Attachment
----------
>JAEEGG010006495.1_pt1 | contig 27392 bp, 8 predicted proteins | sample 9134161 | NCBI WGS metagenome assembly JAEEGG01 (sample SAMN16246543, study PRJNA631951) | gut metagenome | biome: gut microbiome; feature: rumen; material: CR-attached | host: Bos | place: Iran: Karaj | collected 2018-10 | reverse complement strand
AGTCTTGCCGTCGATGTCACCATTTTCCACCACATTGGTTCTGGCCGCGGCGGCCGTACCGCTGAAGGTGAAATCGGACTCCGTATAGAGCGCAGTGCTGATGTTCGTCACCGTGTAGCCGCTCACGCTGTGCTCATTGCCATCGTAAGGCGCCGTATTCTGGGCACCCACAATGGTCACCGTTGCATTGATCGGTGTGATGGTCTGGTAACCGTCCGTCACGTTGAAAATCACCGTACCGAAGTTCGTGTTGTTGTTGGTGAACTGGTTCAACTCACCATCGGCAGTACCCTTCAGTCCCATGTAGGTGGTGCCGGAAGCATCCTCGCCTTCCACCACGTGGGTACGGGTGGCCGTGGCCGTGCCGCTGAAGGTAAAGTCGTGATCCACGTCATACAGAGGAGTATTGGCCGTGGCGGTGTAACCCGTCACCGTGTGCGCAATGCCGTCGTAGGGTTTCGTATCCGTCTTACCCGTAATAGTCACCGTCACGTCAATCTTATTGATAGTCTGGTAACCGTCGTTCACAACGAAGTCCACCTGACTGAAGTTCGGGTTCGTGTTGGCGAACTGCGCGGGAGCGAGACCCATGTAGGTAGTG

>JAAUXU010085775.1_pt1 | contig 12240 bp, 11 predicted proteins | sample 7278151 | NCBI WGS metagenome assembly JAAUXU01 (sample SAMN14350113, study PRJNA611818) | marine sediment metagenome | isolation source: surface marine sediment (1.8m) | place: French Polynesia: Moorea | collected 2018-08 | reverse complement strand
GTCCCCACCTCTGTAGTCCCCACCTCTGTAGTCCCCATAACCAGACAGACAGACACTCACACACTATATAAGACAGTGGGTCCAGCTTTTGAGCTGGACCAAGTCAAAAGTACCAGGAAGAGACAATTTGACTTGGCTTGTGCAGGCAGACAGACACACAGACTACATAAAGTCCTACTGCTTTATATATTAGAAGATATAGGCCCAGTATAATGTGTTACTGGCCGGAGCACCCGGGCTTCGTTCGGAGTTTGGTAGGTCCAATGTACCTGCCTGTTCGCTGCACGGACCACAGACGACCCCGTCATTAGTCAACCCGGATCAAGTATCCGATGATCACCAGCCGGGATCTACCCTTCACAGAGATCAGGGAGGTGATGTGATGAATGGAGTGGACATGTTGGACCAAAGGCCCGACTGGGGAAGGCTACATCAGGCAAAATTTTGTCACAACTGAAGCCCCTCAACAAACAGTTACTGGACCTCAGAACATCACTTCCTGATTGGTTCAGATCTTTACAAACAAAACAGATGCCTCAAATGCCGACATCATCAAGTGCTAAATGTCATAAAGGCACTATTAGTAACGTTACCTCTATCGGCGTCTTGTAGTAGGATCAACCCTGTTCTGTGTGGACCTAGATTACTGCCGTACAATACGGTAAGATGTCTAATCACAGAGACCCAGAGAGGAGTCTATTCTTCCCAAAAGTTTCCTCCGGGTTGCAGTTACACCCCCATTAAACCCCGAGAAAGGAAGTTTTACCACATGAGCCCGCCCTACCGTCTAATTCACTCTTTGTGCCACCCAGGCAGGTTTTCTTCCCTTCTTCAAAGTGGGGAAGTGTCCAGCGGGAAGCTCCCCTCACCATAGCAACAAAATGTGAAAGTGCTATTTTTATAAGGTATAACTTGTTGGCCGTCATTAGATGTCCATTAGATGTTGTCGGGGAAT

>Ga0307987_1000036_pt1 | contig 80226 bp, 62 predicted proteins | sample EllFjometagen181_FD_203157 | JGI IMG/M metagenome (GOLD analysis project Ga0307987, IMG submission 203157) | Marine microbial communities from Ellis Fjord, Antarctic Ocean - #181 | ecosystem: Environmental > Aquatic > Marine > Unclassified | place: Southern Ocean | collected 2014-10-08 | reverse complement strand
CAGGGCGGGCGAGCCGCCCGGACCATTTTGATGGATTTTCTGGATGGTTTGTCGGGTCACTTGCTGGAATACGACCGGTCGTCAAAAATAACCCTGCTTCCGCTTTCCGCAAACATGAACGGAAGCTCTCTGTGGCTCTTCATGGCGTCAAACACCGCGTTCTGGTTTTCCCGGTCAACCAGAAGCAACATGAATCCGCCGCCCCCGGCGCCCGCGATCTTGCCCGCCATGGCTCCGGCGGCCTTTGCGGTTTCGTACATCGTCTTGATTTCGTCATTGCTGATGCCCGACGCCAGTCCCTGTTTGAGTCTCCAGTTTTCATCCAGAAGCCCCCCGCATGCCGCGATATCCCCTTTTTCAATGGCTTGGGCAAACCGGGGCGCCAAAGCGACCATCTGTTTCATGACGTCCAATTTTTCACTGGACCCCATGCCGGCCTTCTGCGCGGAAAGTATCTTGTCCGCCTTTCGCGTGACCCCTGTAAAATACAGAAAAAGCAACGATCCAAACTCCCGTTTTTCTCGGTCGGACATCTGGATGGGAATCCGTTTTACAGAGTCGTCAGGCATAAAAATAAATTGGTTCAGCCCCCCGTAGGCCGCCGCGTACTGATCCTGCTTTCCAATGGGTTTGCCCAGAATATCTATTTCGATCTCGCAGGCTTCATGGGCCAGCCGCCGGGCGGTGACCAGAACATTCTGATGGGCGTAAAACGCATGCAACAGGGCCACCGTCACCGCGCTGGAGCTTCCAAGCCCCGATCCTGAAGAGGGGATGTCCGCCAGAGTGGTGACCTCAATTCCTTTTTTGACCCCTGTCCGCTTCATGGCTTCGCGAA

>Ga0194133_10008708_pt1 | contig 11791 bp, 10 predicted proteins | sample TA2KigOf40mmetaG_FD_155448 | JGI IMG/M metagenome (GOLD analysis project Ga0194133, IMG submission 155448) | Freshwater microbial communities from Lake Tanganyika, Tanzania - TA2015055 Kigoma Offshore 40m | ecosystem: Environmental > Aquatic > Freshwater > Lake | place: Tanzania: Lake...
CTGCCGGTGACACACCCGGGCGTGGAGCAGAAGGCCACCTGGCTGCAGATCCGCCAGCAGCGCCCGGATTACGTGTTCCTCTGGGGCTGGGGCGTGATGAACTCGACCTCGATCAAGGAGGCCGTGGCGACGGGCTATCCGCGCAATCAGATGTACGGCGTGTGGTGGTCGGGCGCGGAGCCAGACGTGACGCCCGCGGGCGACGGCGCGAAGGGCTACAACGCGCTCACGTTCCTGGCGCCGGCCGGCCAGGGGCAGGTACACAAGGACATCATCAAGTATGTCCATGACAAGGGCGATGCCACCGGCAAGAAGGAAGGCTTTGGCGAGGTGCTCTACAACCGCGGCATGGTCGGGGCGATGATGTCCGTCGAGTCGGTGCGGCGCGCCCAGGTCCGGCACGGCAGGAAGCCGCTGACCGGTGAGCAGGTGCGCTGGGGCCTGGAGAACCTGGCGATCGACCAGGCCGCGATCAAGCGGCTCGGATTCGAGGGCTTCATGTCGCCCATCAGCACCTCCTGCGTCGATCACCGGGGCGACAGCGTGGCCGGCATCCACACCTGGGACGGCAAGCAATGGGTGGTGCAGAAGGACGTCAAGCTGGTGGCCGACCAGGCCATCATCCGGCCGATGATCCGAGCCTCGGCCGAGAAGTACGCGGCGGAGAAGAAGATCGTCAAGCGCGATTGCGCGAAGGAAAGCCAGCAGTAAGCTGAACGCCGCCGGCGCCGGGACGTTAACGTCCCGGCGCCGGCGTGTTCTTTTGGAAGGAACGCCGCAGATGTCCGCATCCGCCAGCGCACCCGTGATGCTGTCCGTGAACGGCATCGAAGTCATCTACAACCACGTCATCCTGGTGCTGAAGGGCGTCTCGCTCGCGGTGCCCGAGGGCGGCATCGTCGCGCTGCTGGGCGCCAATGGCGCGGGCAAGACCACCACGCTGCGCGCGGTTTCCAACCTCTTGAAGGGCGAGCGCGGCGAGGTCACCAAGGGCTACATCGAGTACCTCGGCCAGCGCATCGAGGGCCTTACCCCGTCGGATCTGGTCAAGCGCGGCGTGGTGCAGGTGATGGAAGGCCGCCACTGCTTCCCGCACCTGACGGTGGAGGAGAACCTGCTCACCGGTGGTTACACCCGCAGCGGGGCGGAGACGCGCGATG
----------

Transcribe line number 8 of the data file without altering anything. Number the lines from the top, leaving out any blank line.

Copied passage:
CTGCCGGTGACACACCCGGGCGTGGAGCAGAAGGCCACCTGGCTGCAGATCCGCCAGCAGCGCCCGGATTACGTGTTCCTCTGGGGCTGGGGCGTGATGAACTCGACCTCGATCAAGGAGGCCGTGGCGACGGGCTATCCGCGCAATCAGATGTACGGCGTGTGGTGGTCGGGCGCGGAGCCAGACGTGACGCCCGCGGGCGACGGCGCGAAGGGCTACAACGCGCTCACGTTCCTGGCGCCGGCCGGCCAGGGGCAGGTACACAAGGACATCATCAAGTATGTCCATGACAAGGGCGATGCCACCGGCAAGAAGGAAGGCTTTGGCGAGGTGCTCTACAACCGCGGCATGGTCGGGGCGATGATGTCCGTCGAGTCGGTGCGGCGCGCCCAGGTCCGGCACGGCAGGAAGCCGCTGACCGGTGAGCAGGTGCGCTGGGGCCTGGAGAACCTGGCGATCGACCAGGCCGCGATCAAGCGGCTCGGATTCGAGGGCTTCATGTCGCCCATCAGCACCTCCTGCGTCGATCACCGGGGCGACAGCGTGGCCGGCATCCACACCTGGGACGGCAAGCAATGGGTGGTGCAGAAGGACGTCAAGCTGGTGGCCGACCAGGCCATCATCCGGCCGATGATCCGAGCCTCGGCCGAGAAGTACGCGGCGGAGAAGAAGATCGTCAAGCGCGATTGCGCGAAGGAAAGCCAGCAGTAAGCTGAACGCCGCCGGCGCCGGGACGTTAACGTCCCGGCGCCGGCGTGTTCTTTTGGAAGGAACGCCGCAGATGTCCGCATCCGCCAGCGCACCCGTGATGCTGTCCGTGAACGGCATCGAAGTCATCTACAACCACGTCATCCTGGTGCTGAAGGGCGTCTCGCTCGCGGTGCCCGAGGGCGGCATCGTCGCGCTGCTGGGCGCCAATGGCGCGGGCAAGACCACCACGCTGCGCGCGGTTTCCAACCTCTTGAAGGGCGAGCGCGGCGAGGTCACCAAGGGCTACATCGAGTACCTCGGCCAGCGCATCGAGGGCCTTACCCCGTCGGATCTGGTCAAGCGCGGCGTGGTGCAGGTGATGGAAGGCCGCCACTGCTTCCCGCACCTGACGGTGGAGGAGAACCTGCTCACCGGTGGTTACACCCGCAGCGGGGCGGAGACGCGCGATG